Related topics: students

Career differences main driver of wage inequality

Why does a 55-year-old worker earn on average around 40 percent more than a 25-year-old? Is there a link between average wage growth and rising wage inequality? Many answers to these fundamental questions have so far remained ...

Tweeting while watching TV diminishes enjoyment

Toggling between viewing entertainment and social media lessens a person's ability to escape reality and enjoy a show, according to a new University of Connecticut study.

How toxic economic trends have impacted millennials

Millennials—young adults in their 20s and 30s—earn less money without a college degree and are more likely to die prematurely from suicide or drug overdose than previous generations, according to a new report from the ...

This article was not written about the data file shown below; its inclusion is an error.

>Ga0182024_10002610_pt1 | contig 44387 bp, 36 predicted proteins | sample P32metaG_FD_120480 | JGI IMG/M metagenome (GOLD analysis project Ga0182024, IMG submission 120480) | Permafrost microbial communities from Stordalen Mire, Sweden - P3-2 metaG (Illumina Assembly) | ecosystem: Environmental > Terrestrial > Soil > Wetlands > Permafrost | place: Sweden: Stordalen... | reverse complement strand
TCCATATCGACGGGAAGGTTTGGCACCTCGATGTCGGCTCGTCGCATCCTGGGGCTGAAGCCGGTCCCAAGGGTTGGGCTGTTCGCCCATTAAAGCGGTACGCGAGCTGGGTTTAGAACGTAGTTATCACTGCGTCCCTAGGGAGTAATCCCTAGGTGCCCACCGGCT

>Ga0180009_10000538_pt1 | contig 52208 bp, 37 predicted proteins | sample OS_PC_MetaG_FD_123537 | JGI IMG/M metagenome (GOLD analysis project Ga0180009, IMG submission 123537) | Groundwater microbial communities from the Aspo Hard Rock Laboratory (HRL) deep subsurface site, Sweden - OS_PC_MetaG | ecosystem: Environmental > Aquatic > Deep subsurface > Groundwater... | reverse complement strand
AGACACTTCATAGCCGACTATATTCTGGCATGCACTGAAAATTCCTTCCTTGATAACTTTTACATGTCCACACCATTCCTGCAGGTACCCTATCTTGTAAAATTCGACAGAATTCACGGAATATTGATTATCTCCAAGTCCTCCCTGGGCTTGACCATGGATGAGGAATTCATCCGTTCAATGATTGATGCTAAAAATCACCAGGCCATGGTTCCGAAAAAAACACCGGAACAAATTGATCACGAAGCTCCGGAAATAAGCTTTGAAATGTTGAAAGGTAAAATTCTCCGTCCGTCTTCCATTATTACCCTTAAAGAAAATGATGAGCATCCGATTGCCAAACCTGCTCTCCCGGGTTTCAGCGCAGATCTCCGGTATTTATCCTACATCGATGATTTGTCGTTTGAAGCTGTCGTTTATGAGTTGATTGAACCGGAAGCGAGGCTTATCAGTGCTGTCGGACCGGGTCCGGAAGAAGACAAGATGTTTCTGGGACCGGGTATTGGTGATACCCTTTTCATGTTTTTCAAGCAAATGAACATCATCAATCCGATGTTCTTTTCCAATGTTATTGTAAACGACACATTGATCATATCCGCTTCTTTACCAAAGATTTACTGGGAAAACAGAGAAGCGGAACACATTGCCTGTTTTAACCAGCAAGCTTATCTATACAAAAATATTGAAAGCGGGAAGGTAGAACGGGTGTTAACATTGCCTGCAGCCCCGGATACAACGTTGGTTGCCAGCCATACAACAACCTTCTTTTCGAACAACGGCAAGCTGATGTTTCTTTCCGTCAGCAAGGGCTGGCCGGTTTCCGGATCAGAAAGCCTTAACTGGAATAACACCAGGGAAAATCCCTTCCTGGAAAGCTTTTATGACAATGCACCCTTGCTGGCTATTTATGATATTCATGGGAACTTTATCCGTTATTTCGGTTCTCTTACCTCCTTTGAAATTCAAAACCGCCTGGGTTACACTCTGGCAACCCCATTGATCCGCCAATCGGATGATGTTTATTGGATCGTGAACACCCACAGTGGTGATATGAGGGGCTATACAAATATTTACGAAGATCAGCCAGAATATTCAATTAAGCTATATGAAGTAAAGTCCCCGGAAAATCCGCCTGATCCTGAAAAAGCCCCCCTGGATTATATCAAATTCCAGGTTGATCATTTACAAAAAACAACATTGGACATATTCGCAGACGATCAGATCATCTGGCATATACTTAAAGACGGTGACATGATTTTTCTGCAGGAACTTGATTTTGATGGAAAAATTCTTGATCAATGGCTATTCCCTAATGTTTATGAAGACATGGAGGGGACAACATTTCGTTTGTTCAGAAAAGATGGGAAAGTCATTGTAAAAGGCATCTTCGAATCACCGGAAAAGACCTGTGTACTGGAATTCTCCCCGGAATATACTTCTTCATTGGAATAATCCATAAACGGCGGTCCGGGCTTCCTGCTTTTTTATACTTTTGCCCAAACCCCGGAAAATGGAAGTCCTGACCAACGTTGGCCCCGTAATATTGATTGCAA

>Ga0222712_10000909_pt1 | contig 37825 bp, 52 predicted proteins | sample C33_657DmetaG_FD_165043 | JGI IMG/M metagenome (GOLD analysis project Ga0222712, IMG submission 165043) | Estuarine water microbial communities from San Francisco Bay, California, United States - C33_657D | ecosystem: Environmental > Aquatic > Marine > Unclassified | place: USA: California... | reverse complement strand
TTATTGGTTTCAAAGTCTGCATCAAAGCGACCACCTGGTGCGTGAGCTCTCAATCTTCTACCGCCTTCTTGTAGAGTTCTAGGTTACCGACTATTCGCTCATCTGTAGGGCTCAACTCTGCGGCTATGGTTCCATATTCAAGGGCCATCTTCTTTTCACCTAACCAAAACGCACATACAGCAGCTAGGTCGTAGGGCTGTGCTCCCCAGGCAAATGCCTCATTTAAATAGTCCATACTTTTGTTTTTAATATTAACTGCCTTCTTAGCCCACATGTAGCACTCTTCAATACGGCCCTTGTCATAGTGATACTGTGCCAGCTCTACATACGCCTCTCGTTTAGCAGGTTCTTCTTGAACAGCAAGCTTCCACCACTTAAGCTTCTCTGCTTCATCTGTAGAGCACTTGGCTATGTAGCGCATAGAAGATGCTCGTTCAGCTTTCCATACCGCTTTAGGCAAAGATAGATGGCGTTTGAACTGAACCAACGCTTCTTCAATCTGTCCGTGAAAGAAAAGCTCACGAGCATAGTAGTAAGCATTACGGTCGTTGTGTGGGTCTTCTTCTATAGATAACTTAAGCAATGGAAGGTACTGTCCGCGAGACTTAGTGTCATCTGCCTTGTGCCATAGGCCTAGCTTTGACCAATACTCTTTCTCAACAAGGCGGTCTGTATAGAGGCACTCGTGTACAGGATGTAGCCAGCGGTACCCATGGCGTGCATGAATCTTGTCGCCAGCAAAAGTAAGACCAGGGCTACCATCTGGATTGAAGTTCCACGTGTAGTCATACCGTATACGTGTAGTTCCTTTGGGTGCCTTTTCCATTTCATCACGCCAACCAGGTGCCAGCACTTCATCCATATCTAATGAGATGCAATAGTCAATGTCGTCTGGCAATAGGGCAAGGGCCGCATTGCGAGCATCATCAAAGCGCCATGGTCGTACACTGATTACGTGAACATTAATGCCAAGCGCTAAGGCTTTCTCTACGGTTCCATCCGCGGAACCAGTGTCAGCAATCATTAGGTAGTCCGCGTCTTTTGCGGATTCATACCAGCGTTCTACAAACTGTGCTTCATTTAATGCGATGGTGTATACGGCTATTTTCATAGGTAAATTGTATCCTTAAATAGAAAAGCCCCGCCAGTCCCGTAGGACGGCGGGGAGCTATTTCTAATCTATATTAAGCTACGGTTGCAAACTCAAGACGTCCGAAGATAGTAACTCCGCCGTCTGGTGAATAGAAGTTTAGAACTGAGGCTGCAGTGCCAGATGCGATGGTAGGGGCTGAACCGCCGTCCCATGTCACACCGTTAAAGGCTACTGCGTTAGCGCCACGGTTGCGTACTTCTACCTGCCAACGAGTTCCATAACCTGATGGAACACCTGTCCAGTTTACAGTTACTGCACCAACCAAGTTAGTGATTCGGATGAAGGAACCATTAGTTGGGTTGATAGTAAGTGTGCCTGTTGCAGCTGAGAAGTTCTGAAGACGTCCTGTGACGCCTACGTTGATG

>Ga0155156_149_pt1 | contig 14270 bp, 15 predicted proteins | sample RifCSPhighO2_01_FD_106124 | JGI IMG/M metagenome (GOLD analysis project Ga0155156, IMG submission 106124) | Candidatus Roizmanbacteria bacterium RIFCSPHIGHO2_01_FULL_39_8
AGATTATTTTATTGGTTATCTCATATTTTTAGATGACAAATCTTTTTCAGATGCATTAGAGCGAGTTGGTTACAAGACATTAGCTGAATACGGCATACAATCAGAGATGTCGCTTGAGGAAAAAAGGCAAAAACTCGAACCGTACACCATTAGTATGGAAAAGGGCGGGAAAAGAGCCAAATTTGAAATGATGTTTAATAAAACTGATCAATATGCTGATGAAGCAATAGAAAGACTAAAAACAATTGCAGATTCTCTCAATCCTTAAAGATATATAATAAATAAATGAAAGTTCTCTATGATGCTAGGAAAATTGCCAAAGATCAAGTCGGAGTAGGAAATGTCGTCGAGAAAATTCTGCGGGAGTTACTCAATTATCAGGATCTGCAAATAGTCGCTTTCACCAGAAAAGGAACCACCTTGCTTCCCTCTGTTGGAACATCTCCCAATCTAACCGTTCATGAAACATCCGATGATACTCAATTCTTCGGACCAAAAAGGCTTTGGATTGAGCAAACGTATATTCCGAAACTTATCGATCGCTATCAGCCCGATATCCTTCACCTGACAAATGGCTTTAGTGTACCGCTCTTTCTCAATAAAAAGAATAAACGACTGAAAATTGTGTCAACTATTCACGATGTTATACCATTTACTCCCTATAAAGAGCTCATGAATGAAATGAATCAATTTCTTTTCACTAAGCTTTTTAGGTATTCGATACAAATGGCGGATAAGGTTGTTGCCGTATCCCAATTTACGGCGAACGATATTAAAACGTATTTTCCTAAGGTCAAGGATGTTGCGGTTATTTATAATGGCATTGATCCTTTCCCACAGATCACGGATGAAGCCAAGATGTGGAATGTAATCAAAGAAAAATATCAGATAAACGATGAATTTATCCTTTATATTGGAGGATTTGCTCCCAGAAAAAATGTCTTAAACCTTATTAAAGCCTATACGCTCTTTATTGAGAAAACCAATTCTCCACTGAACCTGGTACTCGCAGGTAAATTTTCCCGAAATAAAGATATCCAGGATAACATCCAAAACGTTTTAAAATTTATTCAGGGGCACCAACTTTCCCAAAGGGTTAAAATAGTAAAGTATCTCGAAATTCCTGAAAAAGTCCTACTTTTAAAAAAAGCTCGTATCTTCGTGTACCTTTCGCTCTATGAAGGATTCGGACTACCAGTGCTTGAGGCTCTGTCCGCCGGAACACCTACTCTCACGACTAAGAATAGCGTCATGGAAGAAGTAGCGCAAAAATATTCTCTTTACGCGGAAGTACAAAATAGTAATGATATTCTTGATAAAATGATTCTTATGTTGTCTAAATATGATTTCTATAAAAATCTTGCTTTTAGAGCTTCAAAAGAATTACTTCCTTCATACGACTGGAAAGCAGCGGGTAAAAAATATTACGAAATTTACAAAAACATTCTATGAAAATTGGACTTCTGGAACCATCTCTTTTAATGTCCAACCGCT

Why parents should teach their kids to give

Financial education often stresses the importance of earning and saving, but new research suggests that one of the most valuable lessons parents can teach their children about money might be how to appropriately give it away.

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College

College (Latin: collegium) is a term most often used today to denote degree awarding tertiary educational institution. More broadly, it can be the name of any group of colleagues, for example, an electoral college, a College of Arms or the College of Cardinals. Originally, it meant a group of persons living together, under a common set of rules (con- = "together" + leg- = "law" or lego = "I choose"); indeed, some colleges call their members "fellows". The precise usage of the term varies among the English-speaking countries. In the United States, for example, the terms 'college' and 'university' may be regarded as loosely interchangeable, whereas in the United Kingdom, Ireland and Australia, a 'college' is usually an institution between school and university level (although constituent schools within universities are also known as 'colleges').

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